Favorited An app can be a home-cooked meal by Robin Sloan

(via Peter Rukavina and Roland Tanglao)

For a long time, I have struggled to articulate what kind of programmer I am. I’ve been writing code for most of my life, never with any real discipline, but/and I can, at this point, make the things happen on computers that I want to make happen. At the same time, I would not last a day as a professional software engineer……
I am the programming equivalent of a home cook.

Robin Sloan

I really like this metaphor by Robin Sloan. I would never call myself a ‘real’ programmer, or a programmer at all really. Yet, I’ve been programming stuff since I was 12. In BASIC during my school years, in assembly, Pascal, C++ at university, and in Perl, VisualBasic in my early days at work (which included programming the first intranet applications for my then employer), and currently in PHP and Applescript (to get my websites/tools and my laptop to do the things I want). Except for some university assignments all of that programming was and is because I want to, and done in spare time.

I too am the programming equivalent of a home cook (which coincidentally I also am).

Robin Sloan also hits on what irks me about the ‘everyone needs to learn to code’ call to action. “The exhortation “learn to code!” has its foundations in market value. “Learn to code” is suggested as a way up, a way out… offers economic leverage … [it] goes on your resume.”

People don’t only learn to cook so they can become chefs. Some do! But far more people learn to cook so they can eat better, or more affordably, or in a specific way…..

The above is I think an essential observation. Eating better, more affordably or in a specific way, translates to programming with the purpose to hone the laptop as your tool of trade and adapt it to your own personal workflows, making it support and work with your very own quirks. This is precisely what I don’t get from some that I quizz about their tool use, the way they accept the software on their laptop as is, and don’t see it as something you can mould to your own wishes at all.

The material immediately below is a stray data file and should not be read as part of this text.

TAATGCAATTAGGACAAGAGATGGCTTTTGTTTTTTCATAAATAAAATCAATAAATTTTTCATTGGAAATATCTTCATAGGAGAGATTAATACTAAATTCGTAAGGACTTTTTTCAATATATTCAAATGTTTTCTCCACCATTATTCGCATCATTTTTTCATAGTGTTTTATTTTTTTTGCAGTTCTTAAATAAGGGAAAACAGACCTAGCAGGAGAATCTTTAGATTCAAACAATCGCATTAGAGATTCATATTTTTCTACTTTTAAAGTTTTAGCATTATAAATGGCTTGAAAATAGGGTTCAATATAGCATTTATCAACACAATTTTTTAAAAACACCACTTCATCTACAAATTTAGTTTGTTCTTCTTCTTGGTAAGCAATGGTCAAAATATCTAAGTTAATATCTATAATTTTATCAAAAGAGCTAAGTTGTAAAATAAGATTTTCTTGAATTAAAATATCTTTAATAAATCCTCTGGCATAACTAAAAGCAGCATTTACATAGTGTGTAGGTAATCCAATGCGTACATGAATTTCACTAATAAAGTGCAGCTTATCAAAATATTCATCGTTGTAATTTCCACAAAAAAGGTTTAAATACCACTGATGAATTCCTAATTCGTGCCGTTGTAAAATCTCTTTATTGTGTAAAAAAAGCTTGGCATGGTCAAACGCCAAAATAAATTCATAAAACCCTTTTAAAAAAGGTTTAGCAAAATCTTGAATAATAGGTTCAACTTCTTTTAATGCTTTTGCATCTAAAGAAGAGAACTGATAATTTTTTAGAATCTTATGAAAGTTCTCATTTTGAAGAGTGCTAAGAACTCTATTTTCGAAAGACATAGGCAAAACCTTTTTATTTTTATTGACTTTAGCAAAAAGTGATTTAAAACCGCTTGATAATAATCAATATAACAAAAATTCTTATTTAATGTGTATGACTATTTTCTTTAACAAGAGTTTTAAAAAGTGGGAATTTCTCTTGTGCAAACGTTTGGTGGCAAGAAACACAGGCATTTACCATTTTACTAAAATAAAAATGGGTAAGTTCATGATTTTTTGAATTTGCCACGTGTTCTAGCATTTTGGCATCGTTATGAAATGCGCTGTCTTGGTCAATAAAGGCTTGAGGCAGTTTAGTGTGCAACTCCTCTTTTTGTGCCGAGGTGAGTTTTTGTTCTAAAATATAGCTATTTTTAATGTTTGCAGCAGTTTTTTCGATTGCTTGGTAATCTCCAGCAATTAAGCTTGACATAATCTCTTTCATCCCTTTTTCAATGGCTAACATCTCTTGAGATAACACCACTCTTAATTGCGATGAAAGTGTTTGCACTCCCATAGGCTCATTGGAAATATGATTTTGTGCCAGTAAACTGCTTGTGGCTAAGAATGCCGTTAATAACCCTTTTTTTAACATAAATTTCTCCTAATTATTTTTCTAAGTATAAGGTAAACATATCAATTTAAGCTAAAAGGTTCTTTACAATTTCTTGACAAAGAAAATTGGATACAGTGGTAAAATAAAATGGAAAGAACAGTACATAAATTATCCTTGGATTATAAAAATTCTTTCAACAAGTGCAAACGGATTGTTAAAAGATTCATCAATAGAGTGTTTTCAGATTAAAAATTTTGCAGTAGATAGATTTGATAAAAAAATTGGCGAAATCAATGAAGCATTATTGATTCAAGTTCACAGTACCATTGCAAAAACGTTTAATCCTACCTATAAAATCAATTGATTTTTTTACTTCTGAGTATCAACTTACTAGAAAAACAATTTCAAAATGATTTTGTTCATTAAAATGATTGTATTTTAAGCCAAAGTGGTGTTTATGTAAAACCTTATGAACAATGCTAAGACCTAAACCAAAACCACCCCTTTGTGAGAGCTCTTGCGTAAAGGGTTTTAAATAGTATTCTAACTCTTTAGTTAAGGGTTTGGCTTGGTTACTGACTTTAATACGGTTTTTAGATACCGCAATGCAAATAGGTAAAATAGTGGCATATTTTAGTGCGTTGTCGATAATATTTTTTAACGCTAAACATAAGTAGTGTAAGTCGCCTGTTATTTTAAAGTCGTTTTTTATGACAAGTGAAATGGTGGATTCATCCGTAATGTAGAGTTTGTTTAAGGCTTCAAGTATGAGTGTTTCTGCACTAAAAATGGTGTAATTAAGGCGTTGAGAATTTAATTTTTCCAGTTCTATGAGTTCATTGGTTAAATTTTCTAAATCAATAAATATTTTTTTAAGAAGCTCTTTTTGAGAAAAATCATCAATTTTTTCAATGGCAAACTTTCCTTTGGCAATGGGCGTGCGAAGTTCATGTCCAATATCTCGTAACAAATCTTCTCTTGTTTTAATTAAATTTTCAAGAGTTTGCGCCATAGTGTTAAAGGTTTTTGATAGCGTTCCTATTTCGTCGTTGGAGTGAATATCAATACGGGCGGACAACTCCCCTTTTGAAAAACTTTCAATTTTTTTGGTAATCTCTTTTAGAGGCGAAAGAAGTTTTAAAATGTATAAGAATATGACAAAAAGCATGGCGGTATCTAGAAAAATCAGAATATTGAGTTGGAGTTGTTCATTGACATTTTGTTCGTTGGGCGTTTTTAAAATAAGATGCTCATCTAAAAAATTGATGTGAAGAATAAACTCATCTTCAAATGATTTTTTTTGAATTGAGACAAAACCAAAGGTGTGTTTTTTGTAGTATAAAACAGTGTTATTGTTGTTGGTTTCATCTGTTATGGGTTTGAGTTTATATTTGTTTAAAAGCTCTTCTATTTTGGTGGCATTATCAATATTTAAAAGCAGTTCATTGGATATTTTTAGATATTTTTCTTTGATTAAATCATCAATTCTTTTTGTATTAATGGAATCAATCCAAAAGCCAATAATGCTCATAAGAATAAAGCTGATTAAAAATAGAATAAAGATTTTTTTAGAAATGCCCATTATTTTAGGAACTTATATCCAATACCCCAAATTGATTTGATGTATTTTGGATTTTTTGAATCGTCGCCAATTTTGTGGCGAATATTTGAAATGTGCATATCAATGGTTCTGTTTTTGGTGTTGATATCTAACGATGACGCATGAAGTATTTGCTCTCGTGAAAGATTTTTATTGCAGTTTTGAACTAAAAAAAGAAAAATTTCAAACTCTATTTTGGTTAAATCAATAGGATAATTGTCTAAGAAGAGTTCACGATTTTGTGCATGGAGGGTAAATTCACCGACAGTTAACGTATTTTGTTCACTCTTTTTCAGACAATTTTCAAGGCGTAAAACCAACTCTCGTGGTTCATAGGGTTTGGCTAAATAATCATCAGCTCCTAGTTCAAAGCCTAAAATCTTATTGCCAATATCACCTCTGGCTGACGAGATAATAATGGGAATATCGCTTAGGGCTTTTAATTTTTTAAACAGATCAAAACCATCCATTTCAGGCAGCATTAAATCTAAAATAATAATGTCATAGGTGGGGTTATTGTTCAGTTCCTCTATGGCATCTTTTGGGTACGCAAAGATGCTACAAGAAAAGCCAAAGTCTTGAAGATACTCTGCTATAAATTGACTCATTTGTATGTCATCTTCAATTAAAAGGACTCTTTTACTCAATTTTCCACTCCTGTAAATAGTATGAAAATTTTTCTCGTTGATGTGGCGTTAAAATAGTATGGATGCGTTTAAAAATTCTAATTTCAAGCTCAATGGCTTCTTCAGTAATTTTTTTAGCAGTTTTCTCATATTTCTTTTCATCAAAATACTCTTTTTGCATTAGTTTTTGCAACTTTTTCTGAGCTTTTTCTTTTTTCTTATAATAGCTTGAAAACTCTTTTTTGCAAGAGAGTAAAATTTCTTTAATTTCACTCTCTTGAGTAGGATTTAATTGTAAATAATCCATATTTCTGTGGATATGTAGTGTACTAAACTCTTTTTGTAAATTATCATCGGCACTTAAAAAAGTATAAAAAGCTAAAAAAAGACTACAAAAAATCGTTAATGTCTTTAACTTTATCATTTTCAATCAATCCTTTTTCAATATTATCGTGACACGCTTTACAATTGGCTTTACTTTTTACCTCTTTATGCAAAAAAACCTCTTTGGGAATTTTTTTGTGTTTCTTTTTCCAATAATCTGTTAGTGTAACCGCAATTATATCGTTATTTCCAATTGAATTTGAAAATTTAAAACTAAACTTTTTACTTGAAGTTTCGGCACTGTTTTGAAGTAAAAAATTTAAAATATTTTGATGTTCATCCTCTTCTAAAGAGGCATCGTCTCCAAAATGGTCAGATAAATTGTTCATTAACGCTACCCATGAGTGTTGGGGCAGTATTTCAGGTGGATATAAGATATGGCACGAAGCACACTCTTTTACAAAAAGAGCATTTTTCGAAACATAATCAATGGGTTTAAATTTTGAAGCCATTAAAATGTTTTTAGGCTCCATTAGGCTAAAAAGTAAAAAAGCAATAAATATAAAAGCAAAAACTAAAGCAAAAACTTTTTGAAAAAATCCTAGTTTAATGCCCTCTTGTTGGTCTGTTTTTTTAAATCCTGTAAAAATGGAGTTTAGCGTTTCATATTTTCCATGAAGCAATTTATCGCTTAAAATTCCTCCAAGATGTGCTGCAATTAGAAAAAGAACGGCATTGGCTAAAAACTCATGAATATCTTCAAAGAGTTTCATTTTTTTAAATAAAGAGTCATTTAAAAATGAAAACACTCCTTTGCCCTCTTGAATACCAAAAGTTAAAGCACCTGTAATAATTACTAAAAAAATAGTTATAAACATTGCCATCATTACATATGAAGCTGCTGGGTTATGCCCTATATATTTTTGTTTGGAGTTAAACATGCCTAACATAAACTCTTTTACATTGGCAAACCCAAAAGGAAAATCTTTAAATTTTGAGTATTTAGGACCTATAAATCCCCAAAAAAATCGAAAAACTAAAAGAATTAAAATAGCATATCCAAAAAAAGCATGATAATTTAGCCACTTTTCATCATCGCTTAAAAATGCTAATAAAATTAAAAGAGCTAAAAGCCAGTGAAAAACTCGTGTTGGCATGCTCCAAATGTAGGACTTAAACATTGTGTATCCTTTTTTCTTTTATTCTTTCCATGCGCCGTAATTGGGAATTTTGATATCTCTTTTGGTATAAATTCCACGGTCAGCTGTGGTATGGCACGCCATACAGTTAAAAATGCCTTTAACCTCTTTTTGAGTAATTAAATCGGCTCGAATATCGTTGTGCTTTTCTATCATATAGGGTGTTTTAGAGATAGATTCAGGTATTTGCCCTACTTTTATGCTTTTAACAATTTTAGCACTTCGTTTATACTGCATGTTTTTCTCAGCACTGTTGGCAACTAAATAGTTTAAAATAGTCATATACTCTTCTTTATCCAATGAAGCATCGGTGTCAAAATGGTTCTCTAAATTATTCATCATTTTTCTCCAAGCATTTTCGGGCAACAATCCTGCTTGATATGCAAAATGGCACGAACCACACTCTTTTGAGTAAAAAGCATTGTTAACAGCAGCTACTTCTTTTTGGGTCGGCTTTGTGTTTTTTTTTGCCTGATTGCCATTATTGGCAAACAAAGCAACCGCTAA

“And, when you free programming from the requirement to be general and professional and scalable, it becomes a different activity altogether, just as cooking at home is really nothing like cooking in a commercial kitchen.”

Removing the aura of ‘real programming’ from all and any programming except paid for programming, might just break this ‘I’m not a programmer so I better accept the way software works as the vendor delivered it’ effect.

Me and Boris Mann cooking in his kitchen in Vancouver in 2008. Coincidentally we connected through our desire to shape tools to our personal wishes. Programming as a home cook, brought us together to well, home cook. His blog still is a mix of cooking and programming well over a decade on.

9 reactions on “I am the programming equivalent of a home cook

    • Yes, exchanging recipes, that is a valuable extension of the metaphor. Thank you. I normally use my friend Peter’s phrase ‘obligation to explain’ for it.

  1. I thought you might see this article and write about it before I had a chance to 😉 The “ping pong” of blog posts referencing each other is lovely to be getting back to.

    Lovely to see you and I working side by side many years ago in that tiny apartment of mine.

    I am going to write about Sloan’s post as well, but likely a more developer centric version. Tools (and recipes) need to be designed so they work for home cooking is my thought.

    • “Tools (and recipes) need to be designed so they work for home cooking is my thought” Looking forward to reading it!

  2. there’s nothing wrong with being a an amateur cook and there’s nothing wrong with being an amateur software developer. both are great! and it is also great to be a pro cook and pro software dev! people just have pre-conceived notions of what cooking (coding) in the small and cooking (coding) the large is 🙂 most of those notions about large and small are wrong. man pro chefs can’t cook at home or feel they suck at it. i feel many pro developers can’t really do lightweight “last minute pick what you need from what got in the cupboard” software development either! everybody should cook at some level just like at everbody should write software at some level and complicated spreadsheets and other non command line programming environments are programming too!

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